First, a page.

Ginger root has strong antiviral and detoxifying properties, making it very beneficial when your body is fighting off the cold or the flu. Illness tends to come around when the weather changes, so you might want to keep some ginger in the house as the seasons change (if you don’t already keep it year-round), particularly summer to fall and fall to winter.

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In addition, ginger’s warming properties will help dry out stubborn phlegm, which, as we all know, is an unfortunate byproduct of both the cold and the flu (especially when it gets into the sinuses). As with digestive issues, I recommend drinking fresh ginger tea so that it is more easily absorbed into the bloodstream.

However, if you have a persistent cough months after your cold or flu has run its course, it could be a sign that there is phlegm in your lungs that is too dry to be expelled normally by coughing. If this is the case, the ginger root may be compounding the situation and another herbal remedy would be more appropriate.

Ladies First  

Not only is ginger root anti-inflammatory, it also calms internal muscle spasms (including smooth muscle, which make up your internal organs). As such, a ginger tea can help with menstrual discomfort and cramping. It does not have to be menstrual cramping for the ginger to be effective, however. The effect can be similar for other muscle spasms as well. Ginger can also trigger a delayed menstrual cycle due to its energizing effect on the body’s blood circulation.

Tea Time

Ginger, among other herbs, has been used for thousands of years in the manner that medicines are used today, but if ginger root will take care of your digestive distress, why take heartburn medication developed from unnatural sources? The alternatives to many prescription medications aren’t so much their alternatives as their precursors.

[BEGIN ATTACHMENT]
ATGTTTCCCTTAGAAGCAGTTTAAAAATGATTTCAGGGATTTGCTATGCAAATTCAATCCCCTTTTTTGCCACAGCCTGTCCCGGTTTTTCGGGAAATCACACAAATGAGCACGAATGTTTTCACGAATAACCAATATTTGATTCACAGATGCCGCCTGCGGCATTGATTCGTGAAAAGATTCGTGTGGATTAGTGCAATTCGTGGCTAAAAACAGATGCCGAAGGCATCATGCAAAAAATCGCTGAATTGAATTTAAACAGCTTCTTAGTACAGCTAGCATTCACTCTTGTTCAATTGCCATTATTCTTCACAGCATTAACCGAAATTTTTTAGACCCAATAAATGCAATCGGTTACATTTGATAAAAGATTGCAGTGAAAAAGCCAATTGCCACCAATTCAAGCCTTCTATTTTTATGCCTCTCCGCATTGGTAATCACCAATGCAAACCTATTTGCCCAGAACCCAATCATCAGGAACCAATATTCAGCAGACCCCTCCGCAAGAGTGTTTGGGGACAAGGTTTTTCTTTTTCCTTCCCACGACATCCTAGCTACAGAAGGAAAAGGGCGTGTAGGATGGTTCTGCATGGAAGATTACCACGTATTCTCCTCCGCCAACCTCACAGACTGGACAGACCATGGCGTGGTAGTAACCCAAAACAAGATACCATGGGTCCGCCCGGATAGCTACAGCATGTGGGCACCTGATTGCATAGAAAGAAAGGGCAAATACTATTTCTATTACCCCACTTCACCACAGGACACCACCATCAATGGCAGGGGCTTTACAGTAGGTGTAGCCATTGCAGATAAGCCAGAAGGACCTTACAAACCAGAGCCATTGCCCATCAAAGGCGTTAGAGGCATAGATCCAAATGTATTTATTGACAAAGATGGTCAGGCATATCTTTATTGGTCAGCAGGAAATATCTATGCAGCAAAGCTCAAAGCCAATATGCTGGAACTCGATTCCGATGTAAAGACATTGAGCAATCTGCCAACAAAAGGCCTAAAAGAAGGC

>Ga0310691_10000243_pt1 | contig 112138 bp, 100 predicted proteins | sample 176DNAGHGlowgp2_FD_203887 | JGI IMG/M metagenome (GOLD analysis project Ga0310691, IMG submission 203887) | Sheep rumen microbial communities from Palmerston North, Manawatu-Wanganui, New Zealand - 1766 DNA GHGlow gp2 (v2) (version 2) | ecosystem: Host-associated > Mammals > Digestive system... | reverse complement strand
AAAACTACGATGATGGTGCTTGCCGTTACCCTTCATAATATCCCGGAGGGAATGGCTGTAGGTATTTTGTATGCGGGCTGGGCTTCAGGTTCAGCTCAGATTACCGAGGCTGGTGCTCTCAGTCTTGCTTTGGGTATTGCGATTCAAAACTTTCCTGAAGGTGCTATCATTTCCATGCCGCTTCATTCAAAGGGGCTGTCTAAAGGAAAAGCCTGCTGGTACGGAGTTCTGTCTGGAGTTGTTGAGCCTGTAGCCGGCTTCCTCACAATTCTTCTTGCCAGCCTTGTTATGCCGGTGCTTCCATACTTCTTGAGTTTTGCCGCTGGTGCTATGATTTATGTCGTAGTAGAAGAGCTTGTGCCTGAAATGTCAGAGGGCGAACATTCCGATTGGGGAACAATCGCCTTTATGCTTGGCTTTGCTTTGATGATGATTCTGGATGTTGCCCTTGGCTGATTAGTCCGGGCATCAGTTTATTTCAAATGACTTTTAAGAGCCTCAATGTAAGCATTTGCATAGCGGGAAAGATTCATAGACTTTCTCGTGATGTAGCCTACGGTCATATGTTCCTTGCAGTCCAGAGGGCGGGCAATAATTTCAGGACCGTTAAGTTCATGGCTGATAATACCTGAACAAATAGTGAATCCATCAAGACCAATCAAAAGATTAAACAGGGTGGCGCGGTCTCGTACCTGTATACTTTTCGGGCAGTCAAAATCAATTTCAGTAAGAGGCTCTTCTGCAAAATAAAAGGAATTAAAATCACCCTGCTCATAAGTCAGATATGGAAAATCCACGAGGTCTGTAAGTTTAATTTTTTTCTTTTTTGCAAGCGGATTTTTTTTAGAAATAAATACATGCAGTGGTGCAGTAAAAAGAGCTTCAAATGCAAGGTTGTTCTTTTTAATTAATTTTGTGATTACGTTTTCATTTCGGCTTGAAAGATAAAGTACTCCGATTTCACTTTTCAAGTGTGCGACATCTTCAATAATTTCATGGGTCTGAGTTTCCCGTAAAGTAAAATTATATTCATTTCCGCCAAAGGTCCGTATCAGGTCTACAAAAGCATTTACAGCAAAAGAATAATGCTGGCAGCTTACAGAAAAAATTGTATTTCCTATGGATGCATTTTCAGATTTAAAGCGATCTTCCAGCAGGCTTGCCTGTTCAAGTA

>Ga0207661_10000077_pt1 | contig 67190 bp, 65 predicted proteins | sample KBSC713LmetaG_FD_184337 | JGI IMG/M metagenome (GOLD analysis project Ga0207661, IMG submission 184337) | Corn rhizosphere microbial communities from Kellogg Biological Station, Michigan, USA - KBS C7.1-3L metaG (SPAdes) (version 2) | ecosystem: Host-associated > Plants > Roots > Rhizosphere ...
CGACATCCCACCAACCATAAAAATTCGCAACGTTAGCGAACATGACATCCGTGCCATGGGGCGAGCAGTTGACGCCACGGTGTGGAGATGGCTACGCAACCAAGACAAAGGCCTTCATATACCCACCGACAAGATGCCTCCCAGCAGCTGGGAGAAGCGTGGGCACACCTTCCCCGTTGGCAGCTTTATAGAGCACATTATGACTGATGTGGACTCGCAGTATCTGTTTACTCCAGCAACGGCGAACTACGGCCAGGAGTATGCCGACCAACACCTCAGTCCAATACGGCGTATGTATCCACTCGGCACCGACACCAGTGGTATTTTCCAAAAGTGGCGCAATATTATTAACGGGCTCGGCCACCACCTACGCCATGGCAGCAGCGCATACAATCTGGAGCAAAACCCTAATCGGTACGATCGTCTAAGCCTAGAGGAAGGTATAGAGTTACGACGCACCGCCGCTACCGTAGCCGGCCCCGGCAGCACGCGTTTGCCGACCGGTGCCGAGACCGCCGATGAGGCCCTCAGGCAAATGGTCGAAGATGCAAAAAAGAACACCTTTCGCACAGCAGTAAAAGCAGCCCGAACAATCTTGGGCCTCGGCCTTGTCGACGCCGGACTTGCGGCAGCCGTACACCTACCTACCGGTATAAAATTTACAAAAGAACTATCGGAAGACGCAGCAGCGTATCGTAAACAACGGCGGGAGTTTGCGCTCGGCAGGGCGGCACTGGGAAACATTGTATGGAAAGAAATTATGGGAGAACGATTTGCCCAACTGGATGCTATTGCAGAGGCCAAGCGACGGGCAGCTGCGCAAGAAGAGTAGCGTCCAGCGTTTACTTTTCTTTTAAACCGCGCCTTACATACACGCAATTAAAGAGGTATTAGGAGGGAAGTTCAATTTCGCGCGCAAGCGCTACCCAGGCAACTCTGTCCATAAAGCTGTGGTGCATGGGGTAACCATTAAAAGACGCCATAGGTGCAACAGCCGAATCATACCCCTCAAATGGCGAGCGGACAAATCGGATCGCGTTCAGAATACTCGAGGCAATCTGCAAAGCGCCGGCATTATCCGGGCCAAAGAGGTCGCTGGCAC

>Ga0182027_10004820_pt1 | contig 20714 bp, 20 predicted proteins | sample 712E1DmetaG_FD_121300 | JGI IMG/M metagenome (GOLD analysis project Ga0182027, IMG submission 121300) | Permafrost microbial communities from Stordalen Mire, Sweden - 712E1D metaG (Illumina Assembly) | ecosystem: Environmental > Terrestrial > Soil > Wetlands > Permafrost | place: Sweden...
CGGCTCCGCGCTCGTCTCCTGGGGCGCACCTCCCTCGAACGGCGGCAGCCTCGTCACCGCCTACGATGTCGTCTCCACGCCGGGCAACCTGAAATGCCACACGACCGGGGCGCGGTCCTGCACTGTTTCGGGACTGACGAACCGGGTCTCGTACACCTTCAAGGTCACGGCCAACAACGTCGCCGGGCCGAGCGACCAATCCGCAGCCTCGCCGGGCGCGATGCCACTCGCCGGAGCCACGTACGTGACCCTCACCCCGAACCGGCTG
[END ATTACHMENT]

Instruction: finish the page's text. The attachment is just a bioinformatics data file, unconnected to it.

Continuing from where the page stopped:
As you would with any prescription medication, make sure you are using ginger root as directed for whatever ailment is ailing you. When in doubt, you can always make an appointment or have a chat with your doctor to make sure that you will get your desired outcome…namely good health.

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Dr. Aram Nalbandyan
Acupuncturist
Dr. Aram Nalbandyan is a devoted husband, father of three, and Hung Gar practitioner and teacher. His study of traditional Gung Fu (Kung Fu) has given him a deeper understanding of qi and healing. What others know, he actually feels.After completing a total of 12 years of study in ancient methods through apprenticeship and formal education at the American Acupuncture Academy and then Emperor’s College of Traditional Oriental Medicine, Dr. Nalbandyan’s achieved the prestigious title of Doctor of Acupuncture and Oriental Medicine (DAOM), a title earned by fewer than 100 practitioners in the United States. Dr. Nalbandyan’s approach to balance, healing, and well-being is characterized by his overwhelming dedication to help others in pain. Himself a lifelong athlete, he is no stranger to the physical pain that comes with training, or the mental and emotional toll it can take. This makes him uniquely qualified to treat it in others.